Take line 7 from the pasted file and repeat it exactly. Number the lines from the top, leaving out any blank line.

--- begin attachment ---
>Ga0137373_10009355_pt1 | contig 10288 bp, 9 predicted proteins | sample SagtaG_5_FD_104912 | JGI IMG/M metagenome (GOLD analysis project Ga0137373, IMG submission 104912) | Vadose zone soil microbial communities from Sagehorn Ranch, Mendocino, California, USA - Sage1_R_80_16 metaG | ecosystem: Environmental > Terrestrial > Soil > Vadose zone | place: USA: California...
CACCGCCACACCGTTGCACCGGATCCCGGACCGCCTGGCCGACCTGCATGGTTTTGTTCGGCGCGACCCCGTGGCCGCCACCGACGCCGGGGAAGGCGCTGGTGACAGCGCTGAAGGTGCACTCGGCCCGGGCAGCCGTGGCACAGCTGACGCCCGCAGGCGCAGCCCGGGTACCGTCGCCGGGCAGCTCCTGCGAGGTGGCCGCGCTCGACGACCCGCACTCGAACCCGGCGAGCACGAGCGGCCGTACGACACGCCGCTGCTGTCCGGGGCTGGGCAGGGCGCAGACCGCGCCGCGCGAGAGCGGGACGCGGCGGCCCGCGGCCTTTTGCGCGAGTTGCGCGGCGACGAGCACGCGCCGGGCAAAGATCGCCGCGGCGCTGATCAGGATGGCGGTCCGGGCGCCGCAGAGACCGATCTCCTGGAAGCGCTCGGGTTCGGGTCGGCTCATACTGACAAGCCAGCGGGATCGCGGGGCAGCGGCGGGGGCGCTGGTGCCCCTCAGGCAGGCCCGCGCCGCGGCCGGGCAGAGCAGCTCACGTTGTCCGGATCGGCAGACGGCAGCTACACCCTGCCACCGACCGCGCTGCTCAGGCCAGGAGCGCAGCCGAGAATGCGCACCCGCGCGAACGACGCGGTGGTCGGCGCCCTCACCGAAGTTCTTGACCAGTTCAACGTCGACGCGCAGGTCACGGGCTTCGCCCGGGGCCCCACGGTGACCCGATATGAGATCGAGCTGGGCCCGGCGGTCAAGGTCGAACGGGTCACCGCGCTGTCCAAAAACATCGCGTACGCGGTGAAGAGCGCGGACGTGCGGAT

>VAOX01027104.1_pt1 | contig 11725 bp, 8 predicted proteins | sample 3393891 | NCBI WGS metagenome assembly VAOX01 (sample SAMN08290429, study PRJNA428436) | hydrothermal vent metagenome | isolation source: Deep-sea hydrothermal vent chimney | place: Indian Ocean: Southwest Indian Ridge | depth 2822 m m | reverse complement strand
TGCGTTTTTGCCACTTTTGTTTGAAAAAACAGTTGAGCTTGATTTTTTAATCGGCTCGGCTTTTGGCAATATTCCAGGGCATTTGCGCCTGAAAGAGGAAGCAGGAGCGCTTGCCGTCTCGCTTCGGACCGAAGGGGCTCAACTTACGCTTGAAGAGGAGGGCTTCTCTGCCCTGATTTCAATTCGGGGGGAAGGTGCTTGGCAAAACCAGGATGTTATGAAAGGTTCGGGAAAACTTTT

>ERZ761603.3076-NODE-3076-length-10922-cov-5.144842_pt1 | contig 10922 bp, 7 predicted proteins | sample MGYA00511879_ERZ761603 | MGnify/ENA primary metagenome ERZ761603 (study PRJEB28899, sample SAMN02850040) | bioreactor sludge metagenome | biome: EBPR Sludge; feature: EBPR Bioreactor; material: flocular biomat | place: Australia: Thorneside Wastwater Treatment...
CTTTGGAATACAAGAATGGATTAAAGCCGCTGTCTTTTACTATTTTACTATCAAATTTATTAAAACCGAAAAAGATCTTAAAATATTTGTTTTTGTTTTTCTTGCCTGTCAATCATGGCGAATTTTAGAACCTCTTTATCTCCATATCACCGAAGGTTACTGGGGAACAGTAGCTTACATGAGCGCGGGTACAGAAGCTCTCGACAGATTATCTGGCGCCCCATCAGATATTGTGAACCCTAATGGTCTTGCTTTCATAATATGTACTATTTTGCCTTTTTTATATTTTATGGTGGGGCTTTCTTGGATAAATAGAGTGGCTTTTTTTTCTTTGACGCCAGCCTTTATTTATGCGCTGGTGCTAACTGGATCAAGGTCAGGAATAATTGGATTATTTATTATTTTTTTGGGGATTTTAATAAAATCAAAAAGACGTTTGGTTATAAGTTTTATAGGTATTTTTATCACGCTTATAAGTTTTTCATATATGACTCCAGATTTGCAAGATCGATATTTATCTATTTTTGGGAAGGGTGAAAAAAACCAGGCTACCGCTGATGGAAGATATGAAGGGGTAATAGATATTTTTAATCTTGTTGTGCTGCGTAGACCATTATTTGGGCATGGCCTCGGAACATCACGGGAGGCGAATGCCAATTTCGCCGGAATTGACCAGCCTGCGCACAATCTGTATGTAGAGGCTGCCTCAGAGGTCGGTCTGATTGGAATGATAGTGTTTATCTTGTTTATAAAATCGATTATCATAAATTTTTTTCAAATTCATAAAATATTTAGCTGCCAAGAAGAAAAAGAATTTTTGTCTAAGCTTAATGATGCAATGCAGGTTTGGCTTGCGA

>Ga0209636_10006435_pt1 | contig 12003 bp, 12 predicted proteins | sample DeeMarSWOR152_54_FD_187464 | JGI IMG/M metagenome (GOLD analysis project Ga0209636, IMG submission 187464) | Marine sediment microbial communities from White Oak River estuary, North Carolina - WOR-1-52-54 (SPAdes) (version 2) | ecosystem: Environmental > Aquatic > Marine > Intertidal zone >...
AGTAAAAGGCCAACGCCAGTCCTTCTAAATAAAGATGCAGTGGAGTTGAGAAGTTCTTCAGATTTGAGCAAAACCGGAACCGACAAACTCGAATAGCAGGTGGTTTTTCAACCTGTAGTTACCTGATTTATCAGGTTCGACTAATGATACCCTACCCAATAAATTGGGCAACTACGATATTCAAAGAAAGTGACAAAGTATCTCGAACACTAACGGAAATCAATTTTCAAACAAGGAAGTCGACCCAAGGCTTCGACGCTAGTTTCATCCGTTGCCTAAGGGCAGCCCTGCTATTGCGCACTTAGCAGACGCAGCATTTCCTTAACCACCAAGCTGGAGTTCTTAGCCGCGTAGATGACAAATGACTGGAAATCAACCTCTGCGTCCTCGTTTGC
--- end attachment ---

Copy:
>Ga0209636_10006435_pt1 | contig 12003 bp, 12 predicted proteins | sample DeeMarSWOR152_54_FD_187464 | JGI IMG/M metagenome (GOLD analysis project Ga0209636, IMG submission 187464) | Marine sediment microbial communities from White Oak River estuary, North Carolina - WOR-1-52-54 (SPAdes) (version 2) | ecosystem: Environmental > Aquatic > Marine > Intertidal zone >...